Shame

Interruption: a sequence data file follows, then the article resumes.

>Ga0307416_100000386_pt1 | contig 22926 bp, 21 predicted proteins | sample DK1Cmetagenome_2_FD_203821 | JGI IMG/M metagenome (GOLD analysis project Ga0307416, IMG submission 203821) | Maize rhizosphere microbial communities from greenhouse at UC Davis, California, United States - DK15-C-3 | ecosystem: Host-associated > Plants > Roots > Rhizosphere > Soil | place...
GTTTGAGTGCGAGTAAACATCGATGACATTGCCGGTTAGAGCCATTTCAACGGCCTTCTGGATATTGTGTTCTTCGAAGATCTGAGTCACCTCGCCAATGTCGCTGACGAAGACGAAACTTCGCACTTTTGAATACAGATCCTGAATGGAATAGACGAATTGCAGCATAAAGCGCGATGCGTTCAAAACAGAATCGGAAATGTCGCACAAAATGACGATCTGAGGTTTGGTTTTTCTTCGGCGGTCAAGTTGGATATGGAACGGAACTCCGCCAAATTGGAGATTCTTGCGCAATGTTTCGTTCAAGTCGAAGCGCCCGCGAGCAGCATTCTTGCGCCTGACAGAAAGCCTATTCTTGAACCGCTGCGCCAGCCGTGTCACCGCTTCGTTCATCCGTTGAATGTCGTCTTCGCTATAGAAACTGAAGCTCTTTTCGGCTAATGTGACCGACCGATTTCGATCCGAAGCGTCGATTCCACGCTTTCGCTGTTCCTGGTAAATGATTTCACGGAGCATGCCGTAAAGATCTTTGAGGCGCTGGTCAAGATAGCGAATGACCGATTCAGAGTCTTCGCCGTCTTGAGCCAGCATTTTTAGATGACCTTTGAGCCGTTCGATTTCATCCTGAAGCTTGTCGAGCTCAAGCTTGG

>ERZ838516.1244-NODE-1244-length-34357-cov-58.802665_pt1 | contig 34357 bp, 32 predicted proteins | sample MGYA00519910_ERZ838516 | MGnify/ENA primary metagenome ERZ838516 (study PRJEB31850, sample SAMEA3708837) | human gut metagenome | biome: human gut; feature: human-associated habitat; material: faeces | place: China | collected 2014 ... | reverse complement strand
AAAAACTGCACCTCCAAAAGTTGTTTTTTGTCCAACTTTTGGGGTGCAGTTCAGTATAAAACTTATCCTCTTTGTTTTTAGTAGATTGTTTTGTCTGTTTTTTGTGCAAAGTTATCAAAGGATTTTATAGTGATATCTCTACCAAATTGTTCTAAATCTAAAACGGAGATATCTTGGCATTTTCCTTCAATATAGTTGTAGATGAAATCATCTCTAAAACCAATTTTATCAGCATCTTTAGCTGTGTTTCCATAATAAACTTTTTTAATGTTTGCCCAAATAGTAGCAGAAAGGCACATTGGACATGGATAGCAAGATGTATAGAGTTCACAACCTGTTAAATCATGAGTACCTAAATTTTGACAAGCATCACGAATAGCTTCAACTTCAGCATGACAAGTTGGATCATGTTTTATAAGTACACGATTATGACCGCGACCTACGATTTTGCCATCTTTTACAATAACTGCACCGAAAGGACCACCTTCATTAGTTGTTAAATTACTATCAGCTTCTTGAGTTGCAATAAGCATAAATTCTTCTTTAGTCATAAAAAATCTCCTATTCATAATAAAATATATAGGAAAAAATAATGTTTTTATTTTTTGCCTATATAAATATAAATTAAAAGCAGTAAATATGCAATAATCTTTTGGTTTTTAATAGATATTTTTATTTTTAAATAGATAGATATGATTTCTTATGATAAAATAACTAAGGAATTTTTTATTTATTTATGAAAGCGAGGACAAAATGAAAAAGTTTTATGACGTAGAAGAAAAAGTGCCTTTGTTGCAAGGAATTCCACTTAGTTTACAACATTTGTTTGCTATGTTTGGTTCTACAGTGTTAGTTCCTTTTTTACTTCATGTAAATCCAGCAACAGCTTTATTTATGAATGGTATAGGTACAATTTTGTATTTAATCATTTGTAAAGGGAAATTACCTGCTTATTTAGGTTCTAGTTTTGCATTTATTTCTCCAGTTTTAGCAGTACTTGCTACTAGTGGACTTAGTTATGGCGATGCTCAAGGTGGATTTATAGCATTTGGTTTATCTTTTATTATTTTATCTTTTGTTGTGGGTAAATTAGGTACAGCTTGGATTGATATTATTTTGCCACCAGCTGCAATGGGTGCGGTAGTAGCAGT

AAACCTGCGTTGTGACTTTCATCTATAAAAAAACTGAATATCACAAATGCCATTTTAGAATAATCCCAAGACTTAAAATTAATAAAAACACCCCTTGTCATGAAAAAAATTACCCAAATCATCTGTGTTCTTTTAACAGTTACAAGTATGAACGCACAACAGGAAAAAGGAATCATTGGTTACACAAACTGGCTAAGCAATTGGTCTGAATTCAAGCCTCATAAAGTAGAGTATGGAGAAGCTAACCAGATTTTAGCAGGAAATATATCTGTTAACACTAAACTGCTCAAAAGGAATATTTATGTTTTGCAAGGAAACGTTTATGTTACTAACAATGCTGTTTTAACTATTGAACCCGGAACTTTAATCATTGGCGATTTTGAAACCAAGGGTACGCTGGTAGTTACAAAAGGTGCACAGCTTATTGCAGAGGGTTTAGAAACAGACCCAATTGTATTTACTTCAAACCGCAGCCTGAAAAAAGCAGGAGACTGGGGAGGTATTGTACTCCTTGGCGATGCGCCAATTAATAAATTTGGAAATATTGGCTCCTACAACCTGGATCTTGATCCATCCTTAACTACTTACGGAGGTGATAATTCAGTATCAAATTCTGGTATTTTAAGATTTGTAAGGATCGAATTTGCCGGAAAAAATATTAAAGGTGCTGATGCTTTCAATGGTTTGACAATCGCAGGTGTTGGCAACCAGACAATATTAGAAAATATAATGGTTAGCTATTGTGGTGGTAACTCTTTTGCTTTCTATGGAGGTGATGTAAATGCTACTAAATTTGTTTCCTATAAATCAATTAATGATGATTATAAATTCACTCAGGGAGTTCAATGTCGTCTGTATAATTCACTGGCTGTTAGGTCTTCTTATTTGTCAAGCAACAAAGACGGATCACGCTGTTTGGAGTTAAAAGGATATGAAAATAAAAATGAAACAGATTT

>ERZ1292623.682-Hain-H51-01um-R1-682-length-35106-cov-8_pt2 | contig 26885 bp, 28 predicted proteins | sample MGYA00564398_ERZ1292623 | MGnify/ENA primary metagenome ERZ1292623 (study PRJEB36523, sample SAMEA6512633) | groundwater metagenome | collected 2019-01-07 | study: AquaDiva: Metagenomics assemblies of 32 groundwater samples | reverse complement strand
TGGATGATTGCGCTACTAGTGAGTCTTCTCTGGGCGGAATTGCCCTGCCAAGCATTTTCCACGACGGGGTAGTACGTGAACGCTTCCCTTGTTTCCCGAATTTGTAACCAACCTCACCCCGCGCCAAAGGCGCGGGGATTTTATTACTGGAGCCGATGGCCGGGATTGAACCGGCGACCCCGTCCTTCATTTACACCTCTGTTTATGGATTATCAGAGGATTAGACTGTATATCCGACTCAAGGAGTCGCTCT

Artist turned director Steve McQueen first collaborated with Michael Fassbender on ‘Hunger’ the harrowing story of Irish republican Bobby Sands leading the inmates of a Northern Irish prison in a hunger strike. It was brave, bold and despite the subject matter, beautiful and now reunited they tread similar ground with ‘Shame’. Here Fassbender plays Brandon a New York City resident with a crippling sex addiction and when his sister drops in for an unannounced visit it threatens his perverse routine to a point that will test them both and their relationship. Artfully shot in a style that McQueen seems to be developing it can at times be very intrusive, if you are easily offended by graphic sex then you should probably avoid this, its unflinching in it raw depiction and pulls no punches in stripping the actors bare both physically and mentally. The music is orchestral and sweeps up and down with the emotions of the viewer and as a whole package it is certainly a cinematic tour de force. Some people will no doubt be annoyed by the fact that the film asks more questions than it answers and being a snapshot of a time doesn’t delve into why these characters are damaged or even how it will can resolved. But as with ‘Hunger’ the film is beautiful and striking in so many ways and if McQueen continues this career path then the art worlds loss is most certainly cinemas gain.

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